A hint at Mercedes’ electric future

Concept cars aren’t just buzz-generating showpieces. They hint at the design direction of a brand, with styling cues and technology filtering down to production models.

With its sweeping lines, Mercedes-Benz’s EQ Silver Arrow all-electric concept offers an early, if idealistic, look at some design elements and technologies that might end up in the automaker’s wave of planned electric vehicles.

The one-seater EQ Silver Arrow, unveiled at the Pebble Beach Concours d’Elegance on Friday, pays homage to the W 125 Grand Prix racer, considered the most powerful race car ever for three decades.

The Mercedes-built W 125, designed by Rudolf Uhlenhaut, was used by Rudolf Caracciola to win the 1937 European Championship. The twelve-cylinder W 125 held the speed record on public roads (268.9 mph) until November 2017.

The 738 hp EQ Silver Arrow has a driving range of more than 250 miles. Side air vents help cool the 80 kWh battery.

While the EQ Silver Arrow isn’t expected to make it to production, it will likely influence the 10 EQ-branded electric vehicles Mercedes plans to rollout by 2022. The EQ vehicles, which include a subcompact sedan, compact crossover and a luxury sedan, are part of 50 electrified vehicles Mercedes has on the drawing board.

“Intended for acceleration and driving pleasure, it embodies progressive luxury and provides an insight into the future of our design,” Gorden Wagener, Daimler AG’s chief design officer said of the EQ Silver Arrow in a statement. “The show car drives the design idiom of our new EQ product and technology brand to the top.”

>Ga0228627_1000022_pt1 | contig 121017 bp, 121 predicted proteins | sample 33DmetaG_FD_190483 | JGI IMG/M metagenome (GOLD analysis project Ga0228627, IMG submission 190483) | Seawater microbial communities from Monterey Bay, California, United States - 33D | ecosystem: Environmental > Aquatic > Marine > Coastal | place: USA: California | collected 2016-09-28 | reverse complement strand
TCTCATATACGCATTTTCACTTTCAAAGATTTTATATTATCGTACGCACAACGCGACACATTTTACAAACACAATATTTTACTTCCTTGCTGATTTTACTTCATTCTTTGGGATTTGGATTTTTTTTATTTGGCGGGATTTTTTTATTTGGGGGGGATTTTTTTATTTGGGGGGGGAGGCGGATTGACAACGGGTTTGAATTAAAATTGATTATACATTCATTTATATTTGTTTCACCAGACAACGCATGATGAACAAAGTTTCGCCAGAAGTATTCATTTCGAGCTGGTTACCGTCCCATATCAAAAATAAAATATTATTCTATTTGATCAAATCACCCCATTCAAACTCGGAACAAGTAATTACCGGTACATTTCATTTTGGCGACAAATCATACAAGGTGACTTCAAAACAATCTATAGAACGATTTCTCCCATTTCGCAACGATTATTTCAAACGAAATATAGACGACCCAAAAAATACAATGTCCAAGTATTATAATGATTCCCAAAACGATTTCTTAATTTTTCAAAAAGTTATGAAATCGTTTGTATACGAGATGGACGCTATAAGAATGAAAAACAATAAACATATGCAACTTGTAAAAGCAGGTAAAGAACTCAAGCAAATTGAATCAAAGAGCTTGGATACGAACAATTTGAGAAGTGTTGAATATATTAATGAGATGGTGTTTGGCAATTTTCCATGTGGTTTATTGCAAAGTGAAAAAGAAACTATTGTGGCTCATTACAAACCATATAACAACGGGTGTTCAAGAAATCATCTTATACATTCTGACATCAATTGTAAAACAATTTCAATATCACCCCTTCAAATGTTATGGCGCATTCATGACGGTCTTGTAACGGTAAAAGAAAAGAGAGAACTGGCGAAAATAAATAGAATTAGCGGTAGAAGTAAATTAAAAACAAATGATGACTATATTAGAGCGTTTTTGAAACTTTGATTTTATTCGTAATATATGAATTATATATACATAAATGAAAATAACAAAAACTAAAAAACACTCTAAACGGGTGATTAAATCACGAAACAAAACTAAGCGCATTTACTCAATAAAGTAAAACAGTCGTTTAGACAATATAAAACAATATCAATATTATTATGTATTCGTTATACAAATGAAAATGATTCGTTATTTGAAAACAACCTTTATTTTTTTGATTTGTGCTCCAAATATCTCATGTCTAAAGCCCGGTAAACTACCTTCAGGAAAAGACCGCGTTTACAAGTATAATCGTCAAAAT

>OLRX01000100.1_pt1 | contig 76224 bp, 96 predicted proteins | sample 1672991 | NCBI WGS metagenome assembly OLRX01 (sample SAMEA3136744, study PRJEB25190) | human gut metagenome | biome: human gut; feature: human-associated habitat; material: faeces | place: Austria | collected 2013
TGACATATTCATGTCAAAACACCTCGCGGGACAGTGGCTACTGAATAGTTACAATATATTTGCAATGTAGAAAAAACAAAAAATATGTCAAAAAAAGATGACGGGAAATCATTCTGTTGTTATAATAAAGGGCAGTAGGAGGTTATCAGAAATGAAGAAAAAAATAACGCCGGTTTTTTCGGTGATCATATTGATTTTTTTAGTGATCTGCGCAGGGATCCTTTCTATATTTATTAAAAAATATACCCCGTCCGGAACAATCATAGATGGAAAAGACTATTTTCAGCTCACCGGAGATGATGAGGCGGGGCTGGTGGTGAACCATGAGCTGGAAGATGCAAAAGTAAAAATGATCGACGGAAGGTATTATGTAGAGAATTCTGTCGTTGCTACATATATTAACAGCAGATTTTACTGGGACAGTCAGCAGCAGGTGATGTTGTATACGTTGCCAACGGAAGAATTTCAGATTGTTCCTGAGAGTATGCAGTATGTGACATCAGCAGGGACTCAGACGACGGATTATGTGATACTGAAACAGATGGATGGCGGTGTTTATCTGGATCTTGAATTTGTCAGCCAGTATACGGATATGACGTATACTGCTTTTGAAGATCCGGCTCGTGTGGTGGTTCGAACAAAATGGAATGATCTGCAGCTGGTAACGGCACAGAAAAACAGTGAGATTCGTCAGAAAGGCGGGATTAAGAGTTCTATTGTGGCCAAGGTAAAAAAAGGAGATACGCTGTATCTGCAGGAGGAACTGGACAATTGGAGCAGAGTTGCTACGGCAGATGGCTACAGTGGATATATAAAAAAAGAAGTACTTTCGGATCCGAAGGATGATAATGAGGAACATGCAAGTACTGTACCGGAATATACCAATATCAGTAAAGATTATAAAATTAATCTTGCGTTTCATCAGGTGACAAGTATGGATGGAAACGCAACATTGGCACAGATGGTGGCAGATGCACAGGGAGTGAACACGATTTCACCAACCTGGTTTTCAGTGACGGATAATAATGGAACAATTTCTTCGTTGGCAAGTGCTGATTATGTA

All-electric speedster concepts are popular at this year’s Pebble Beach showcase. On Thursday, Infiniti unveiled its Prototype 10 single-seater concept.

High-tech

The EQ Silver Arrow, made of carbon fiber, wears the design cues of a vintage racer, beginning with a mile-long hood and ending with an aerodynamic fin behind the cockpit. The rear diffuser is reminiscent of motorsports with two extendible rear spoilers that act as an air brake by increasing wind resistance.

Multiple layers of paintwork in Alubeam Silver harken to the historic Silver Arrows which, for weight reasons, did not have a white paint layer.

But, that’s about where the “vintage” ends in the futuristic Silver Arrow.

The front bumper is a display; the sleek headlights are connected with a lighting strip. The side skirts also feature a lighting strip and the large, recessed EQ lettering in front of the rear wheels is illuminated in blue, as is characteristic of the Mercedes electric vehicle subbrand.

The EQ Silver Arrow wears bespoke shoes. The 168 spokes per wheel are made of lightweight aluminum and painted a rose gold color, a signature of the EQ brand.

Technology in the EQ Silver Arrow extends into the interior.

The driver is enveloped by a panoramic screen on which a 3D image of the surroundings is projected from behind. Driving modes are selected via a steering wheel-mounted touchscreen.

Driving a battery electric vehicle does not mean sacrificing that visceral element of the race car experience. The EQ Silver Arrow can pipe in “engine sound,” including that of a current Formula 1 Silver Arrow, or a Mercedes-AMG V-8 engine.

The car incorporates gamification technology, too.

The driver can compete against historic or present Silver Arrow racing cars on a virtual racetrack superimposed onto the actual roadway. The driver sees their opponent either ahead of them or behind them as a “ghost.” An artificial intelligence-based voice assistant helpfully offers driving instructions during the race.

The EQ Silver Arrow is a stretch assignment in imagination, both of design and technology. It remains to be seen how much of that gets ported into the reality of road-ready cars.

News Reporter

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